Are you wondering what you can do with used clothes that you cannot sell or donate anymore? You might want to get rid of them, but throwing them in the trash isn't the responsible thing to do.

With unwearable clothes and shoes, you can repurpose, upcycle or recycle them. You can drop them off at a local recycling center, donate them to animal shelters, or compost them if they are biodegradable.

Used clothing and other textile wastes are piling up in landfills at an alarming rate. Don't put unwearable clothes you cannot use anymore in the garbage bin. It's highly detrimental to the environment and ecosystems.

The Environmental Protection Agency (EPA) reports that 16.9 million tons of used textile wastes are generated each year in the United States. That amount has doubled over the last 20 years.

As a consumer, you have the power to drive positive change in the world. Even small steps such as responsibly discarding unwearable clothes help build a more sustainable future.

Here are some easy things you can do to get rid of old clothes and shoes you cannot use anymore without damaging the environment.

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1. Repair and reuse

repair reuse unwearable clothes and shoes

You can wear the fashion pieces in your closet longer if you take good care of them. You can save money, time, and resources if you wear your clothes longer, especially if they still fit you and are in good condition.

Take good care of your clothes to ensure that you can reuse them often:

Whenever possible, repair and reuse your clothes instead of buying new ones. Try to restore the clothes and shoes you think are unwearable before getting rid of them.

Make your clothes last longer and repair them to a possible extent. It helps the planet tremendously, and in the long run, it can even save you a lot of money.

It becomes a lot easier to do so once you quit fast fashion for higher quality pieces. Cheap and trendy clothes sold in high-street stores often are disposable and aren't worth repairing.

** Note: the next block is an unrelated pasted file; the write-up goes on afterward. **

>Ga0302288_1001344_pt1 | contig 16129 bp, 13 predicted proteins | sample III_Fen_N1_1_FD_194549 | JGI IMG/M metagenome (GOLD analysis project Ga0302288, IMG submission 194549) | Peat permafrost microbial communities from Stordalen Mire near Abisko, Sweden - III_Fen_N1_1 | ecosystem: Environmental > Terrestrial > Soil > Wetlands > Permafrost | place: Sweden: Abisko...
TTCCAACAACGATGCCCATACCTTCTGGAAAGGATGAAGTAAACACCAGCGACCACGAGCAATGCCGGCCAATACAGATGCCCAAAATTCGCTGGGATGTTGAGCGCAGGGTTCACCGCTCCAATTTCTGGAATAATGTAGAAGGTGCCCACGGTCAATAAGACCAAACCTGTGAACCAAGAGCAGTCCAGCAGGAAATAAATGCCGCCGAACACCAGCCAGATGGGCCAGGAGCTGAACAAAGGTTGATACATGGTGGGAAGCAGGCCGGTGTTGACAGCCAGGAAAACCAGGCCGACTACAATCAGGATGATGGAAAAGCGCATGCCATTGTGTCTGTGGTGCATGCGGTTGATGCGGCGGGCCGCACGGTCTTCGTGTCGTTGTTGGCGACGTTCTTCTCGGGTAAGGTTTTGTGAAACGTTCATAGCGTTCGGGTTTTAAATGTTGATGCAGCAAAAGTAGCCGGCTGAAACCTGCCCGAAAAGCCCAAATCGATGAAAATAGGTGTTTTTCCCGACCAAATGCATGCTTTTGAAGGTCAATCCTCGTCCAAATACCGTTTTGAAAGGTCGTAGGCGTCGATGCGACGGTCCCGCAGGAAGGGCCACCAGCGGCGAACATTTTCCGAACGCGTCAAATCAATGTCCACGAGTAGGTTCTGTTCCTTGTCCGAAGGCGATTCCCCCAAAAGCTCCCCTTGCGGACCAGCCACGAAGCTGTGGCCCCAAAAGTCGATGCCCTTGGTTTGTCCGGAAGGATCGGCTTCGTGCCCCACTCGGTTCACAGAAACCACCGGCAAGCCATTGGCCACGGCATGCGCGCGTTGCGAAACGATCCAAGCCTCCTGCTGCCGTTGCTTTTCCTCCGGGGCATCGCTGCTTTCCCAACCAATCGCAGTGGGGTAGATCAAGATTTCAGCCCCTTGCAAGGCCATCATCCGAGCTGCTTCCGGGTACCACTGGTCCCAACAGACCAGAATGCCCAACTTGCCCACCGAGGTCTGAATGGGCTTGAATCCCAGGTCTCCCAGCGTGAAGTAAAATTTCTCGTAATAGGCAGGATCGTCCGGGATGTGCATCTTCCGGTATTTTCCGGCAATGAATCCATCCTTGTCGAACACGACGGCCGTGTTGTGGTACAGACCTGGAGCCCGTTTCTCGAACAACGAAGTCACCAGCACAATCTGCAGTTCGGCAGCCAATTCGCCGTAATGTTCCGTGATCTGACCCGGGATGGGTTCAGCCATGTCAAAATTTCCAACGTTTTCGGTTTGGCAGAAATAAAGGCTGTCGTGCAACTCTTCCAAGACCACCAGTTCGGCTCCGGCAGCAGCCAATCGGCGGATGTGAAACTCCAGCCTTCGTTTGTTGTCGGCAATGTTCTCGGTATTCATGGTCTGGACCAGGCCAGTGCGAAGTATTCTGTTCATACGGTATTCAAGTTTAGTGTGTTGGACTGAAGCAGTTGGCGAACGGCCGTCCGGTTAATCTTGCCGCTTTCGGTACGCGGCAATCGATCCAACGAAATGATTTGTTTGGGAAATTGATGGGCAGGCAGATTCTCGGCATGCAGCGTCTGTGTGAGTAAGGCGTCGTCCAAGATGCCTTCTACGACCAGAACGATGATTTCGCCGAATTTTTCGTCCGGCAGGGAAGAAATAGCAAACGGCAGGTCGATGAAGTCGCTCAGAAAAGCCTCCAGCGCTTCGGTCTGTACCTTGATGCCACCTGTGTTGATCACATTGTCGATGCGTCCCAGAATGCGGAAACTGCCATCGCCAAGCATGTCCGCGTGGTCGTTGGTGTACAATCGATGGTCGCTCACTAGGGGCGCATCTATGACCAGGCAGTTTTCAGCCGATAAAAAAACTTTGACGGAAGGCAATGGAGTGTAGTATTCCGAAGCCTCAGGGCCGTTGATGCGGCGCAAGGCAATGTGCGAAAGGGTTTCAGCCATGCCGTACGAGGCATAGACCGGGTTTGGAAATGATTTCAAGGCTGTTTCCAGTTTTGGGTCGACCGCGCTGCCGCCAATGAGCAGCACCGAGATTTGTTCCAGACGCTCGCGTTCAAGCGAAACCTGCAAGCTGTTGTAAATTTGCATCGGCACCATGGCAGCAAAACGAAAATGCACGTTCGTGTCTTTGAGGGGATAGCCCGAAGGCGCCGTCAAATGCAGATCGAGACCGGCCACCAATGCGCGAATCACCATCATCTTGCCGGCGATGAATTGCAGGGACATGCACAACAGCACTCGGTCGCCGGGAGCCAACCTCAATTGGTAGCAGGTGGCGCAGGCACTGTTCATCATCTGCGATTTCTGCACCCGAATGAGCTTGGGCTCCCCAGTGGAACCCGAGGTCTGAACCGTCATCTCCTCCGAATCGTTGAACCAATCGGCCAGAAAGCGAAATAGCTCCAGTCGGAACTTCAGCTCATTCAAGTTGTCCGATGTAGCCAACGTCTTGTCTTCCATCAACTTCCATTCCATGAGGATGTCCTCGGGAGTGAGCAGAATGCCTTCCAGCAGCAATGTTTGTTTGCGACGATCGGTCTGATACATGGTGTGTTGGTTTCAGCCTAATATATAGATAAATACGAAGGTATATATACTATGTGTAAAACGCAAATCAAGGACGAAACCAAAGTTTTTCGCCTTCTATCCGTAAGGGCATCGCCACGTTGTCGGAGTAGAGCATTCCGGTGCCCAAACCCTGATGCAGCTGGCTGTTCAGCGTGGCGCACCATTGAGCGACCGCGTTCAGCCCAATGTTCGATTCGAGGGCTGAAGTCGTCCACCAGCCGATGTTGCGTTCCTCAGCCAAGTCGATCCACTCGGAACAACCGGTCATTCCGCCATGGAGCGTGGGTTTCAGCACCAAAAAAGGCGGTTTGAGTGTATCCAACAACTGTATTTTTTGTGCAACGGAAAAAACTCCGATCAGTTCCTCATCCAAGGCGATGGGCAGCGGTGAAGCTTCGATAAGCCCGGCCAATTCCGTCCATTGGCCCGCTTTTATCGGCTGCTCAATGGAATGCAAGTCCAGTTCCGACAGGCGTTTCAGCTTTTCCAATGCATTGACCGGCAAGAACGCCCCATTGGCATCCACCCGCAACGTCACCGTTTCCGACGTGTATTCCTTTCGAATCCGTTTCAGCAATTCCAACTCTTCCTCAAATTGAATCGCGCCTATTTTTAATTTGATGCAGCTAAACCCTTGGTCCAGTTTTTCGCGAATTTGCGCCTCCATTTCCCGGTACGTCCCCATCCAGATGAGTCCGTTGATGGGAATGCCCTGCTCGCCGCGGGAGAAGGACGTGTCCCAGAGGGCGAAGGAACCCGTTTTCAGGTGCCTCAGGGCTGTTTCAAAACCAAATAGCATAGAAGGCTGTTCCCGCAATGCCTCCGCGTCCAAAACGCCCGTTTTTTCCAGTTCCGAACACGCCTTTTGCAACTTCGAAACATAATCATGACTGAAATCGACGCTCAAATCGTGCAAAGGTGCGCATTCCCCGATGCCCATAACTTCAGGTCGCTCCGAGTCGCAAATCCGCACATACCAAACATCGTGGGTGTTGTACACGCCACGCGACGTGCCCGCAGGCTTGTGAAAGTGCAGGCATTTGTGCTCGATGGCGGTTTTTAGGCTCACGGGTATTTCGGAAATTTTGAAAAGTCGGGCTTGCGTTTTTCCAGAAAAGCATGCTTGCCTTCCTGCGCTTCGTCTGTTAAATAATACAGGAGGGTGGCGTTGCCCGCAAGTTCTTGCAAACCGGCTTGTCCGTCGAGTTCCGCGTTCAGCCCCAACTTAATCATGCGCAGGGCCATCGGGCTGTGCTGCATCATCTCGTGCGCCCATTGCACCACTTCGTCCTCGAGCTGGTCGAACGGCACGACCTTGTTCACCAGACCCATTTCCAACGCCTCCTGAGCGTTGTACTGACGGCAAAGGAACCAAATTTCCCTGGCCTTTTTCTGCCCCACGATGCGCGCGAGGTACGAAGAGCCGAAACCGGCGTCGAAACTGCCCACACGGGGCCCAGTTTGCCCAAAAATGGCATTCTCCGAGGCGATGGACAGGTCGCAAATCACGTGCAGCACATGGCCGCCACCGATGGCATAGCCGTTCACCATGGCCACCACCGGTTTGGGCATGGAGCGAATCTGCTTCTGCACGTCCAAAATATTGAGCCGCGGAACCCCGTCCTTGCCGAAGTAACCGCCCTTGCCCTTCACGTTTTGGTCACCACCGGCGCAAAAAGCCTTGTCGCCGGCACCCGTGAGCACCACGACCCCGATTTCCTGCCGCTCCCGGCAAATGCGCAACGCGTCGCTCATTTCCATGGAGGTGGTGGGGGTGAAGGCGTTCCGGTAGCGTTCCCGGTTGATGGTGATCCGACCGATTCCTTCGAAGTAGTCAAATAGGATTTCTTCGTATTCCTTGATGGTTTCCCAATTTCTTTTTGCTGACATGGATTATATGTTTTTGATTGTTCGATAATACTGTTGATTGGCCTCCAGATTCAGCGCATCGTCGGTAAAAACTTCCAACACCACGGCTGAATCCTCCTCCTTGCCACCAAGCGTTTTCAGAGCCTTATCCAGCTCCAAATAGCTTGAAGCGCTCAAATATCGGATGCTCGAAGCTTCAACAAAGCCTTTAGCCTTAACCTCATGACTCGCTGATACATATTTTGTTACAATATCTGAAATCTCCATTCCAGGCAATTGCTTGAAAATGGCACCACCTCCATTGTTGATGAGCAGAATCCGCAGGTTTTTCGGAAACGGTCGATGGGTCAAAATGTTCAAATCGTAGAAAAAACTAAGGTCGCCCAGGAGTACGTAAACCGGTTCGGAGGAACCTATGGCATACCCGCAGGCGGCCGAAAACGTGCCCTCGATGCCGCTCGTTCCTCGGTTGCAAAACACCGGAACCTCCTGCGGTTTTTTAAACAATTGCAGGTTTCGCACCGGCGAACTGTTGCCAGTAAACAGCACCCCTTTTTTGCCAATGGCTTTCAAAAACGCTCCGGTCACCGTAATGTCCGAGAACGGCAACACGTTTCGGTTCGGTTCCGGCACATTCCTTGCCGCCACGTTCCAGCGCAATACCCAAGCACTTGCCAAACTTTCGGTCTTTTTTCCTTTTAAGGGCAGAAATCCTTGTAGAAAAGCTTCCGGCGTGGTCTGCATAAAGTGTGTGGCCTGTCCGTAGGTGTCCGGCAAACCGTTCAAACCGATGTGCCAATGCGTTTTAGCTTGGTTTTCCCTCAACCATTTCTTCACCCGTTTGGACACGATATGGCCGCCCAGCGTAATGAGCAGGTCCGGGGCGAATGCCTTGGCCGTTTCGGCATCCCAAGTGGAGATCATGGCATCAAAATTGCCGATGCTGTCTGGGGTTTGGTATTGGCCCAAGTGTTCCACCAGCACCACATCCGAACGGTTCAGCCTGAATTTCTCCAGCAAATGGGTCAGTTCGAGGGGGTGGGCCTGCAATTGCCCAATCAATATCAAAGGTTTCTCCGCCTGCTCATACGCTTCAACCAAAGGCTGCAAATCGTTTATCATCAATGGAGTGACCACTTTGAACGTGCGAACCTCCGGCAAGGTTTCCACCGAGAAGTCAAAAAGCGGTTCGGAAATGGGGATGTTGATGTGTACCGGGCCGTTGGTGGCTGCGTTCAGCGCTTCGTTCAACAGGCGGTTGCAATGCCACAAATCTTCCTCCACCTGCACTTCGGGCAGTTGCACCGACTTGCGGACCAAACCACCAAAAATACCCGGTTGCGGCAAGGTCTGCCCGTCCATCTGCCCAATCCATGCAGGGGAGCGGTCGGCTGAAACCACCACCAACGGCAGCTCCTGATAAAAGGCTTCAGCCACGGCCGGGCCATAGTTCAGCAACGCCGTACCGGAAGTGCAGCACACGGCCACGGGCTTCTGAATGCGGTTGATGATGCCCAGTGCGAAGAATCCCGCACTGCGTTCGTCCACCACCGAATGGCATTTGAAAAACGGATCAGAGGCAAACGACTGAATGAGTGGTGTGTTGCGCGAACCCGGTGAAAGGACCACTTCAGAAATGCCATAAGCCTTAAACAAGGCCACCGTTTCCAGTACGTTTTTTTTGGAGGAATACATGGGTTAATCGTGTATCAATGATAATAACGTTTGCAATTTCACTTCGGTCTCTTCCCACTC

Their garment construction is so bad, and new items are so affordable. Most people don't bother fixing broken buckles, holes, loose threads, missing buttons, or snagging zippers.

Taking better care of the clothes you have makes a huge difference in building a more sustainable fashion future. If you can't repair them yourself, find local tailors and cobblers and develop good relationships with them.

But you can also learn how to sew and do it yourself. Instead of buying a new replacement immediately, try to fix things first.

2. Repurpose and upcycle

upcycle repurpose unwearable fashion items

You can repurpose and upcycle unwearable clothes, shoes, bags, and accessories. By cutting and sewing used garments and other textiles, you can create new items of higher value.

Upcycling gives a new purpose to old items in your closet by creating something exceptional and unique. You preserve the environment by upcycling pre-loved clothes and making something useful, instead of throwing them away.

Many upcoming apparel brands and designers use upcycling to reduce clothing waste and create new fashion items that are more beneficial and worthwhile.